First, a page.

Electric vehicle motor system features built-in silicon carbide inverter

March 12, 2012 // By Julien Happich
Mitsubishi Electric has announced a prototype electric vehicle (EV) motor system with a built-in silicon carbide inverter. Measuring just half the dimensions of Mitsubishi Electric's existing motor system that uses an external inverter, the unit is claimed to be the smallest of its kind, with a loss below half that of silicon-based systems.

The motor system is expected to enable manufacturers to develop EVs offering more passenger space and greater energy efficiency. The company plans to commercialize the motor system after finalizing other technologies for motor/inverter cooling, downsizing and efficiency. The newly developed cylinder-shaped inverter matches the diameter of the motor, enabling them to be connected coaxially within a chassis, resulting in a substantial downsizing of the motor system. Silicon chips have been widely used in power devices for inverter switching.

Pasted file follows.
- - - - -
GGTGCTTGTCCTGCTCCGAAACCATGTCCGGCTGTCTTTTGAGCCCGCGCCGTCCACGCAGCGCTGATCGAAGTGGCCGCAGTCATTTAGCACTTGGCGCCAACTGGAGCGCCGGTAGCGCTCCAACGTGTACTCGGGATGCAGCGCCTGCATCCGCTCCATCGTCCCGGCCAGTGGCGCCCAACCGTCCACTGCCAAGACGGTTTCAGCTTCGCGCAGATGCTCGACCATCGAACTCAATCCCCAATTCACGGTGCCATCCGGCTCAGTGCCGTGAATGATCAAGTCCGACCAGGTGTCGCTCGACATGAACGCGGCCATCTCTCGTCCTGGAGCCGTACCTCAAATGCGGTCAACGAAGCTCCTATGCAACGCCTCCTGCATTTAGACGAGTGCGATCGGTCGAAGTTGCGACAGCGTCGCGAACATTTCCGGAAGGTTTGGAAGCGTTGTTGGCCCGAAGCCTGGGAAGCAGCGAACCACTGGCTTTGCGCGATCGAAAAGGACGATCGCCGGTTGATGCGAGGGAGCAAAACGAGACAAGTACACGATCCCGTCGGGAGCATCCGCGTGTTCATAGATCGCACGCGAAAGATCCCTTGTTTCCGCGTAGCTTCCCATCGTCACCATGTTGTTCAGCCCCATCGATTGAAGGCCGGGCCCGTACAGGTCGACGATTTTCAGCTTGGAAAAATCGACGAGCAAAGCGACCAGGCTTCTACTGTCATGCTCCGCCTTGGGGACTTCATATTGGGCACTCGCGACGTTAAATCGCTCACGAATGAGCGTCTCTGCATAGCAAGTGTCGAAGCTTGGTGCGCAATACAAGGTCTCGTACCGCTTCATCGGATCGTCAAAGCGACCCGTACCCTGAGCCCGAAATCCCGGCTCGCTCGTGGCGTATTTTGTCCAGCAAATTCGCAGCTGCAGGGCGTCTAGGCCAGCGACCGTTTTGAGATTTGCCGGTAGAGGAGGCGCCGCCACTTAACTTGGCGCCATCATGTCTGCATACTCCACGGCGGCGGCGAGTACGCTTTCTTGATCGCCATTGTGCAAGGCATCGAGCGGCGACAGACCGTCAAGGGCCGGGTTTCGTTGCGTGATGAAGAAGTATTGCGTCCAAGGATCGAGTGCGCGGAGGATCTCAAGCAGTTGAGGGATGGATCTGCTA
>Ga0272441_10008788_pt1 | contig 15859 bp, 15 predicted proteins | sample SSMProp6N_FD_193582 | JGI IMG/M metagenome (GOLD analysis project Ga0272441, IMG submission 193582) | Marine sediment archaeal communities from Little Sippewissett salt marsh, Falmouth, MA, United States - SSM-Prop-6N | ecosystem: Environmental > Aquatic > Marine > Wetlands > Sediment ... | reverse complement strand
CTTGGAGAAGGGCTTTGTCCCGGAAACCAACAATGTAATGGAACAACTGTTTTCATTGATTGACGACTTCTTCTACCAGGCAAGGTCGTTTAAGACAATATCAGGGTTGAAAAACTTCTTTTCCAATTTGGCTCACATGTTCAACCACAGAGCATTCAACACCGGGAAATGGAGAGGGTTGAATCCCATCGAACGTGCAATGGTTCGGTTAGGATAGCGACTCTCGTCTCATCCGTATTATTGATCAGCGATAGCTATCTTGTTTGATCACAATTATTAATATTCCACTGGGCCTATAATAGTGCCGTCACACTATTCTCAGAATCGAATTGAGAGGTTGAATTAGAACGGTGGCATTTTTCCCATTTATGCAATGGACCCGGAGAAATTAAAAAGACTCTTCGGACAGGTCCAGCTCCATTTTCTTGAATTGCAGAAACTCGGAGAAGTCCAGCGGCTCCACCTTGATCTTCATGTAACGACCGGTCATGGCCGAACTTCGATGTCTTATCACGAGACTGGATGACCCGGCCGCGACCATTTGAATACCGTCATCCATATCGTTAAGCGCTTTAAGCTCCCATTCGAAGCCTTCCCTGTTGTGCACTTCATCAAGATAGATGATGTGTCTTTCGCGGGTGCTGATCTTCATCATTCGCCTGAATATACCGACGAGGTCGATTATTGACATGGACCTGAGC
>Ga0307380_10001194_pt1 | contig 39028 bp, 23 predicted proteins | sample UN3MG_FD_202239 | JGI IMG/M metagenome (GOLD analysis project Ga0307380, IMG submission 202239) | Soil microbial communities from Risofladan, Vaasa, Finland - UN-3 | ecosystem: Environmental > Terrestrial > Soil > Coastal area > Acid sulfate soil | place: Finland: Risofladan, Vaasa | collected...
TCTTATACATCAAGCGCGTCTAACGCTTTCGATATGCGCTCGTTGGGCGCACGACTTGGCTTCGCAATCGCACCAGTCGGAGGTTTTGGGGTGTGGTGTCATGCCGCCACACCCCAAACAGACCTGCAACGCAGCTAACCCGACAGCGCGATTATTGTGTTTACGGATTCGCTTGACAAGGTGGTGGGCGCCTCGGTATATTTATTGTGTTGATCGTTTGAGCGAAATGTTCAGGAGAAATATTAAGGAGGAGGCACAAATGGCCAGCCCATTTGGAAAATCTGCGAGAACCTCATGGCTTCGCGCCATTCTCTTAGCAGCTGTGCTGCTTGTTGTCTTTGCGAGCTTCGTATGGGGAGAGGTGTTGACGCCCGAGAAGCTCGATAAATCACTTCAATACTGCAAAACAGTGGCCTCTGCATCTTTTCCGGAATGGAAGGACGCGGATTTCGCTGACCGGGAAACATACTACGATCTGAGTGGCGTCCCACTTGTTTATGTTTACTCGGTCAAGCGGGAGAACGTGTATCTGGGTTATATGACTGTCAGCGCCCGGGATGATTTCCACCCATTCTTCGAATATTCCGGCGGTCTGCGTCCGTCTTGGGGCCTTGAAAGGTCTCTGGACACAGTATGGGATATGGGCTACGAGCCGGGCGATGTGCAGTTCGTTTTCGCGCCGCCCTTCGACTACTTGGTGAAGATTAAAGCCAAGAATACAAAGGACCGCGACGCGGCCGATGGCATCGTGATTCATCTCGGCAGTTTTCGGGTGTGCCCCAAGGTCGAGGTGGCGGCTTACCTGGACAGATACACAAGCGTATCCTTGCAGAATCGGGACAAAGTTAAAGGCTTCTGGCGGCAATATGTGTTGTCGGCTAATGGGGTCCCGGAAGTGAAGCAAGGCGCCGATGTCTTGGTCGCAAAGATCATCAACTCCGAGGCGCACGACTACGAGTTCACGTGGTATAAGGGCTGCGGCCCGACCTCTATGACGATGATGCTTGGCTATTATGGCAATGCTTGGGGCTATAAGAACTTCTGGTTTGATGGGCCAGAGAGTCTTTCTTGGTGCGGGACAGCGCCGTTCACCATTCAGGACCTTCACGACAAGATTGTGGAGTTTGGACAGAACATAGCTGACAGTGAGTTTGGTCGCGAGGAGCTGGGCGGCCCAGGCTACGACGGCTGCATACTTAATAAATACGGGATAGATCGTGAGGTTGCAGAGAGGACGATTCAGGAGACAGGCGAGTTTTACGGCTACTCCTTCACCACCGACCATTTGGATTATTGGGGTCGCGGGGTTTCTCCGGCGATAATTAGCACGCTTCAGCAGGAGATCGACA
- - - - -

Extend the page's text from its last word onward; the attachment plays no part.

Silicon carbide, however, is now recognized as a more suitable material for chips owing to its electrical characteristics, including a breakdown electric field that is 10 times greater compared to silicon chips. This greater breakdown electric field enables thinner chips, which reduces electrical resistance and lowers loss. All power chips in the inverter are silicon carbide-based, resulting in over 50% reduction of loss compared to the company’s silicon-based inverter system. The motor is a permanent magnet motor that uses a neodymium magnet. Mitsubishi Electric’s proprietary dense-winding structure enabled the company to use its poki-poki motor production technologies to reduce the size of the motor. The company claims an increased magnetic efficiency and a power output improved by 5% over previous motors.

Visit Mitsubishi Electric at www.MitsubishiElectric.com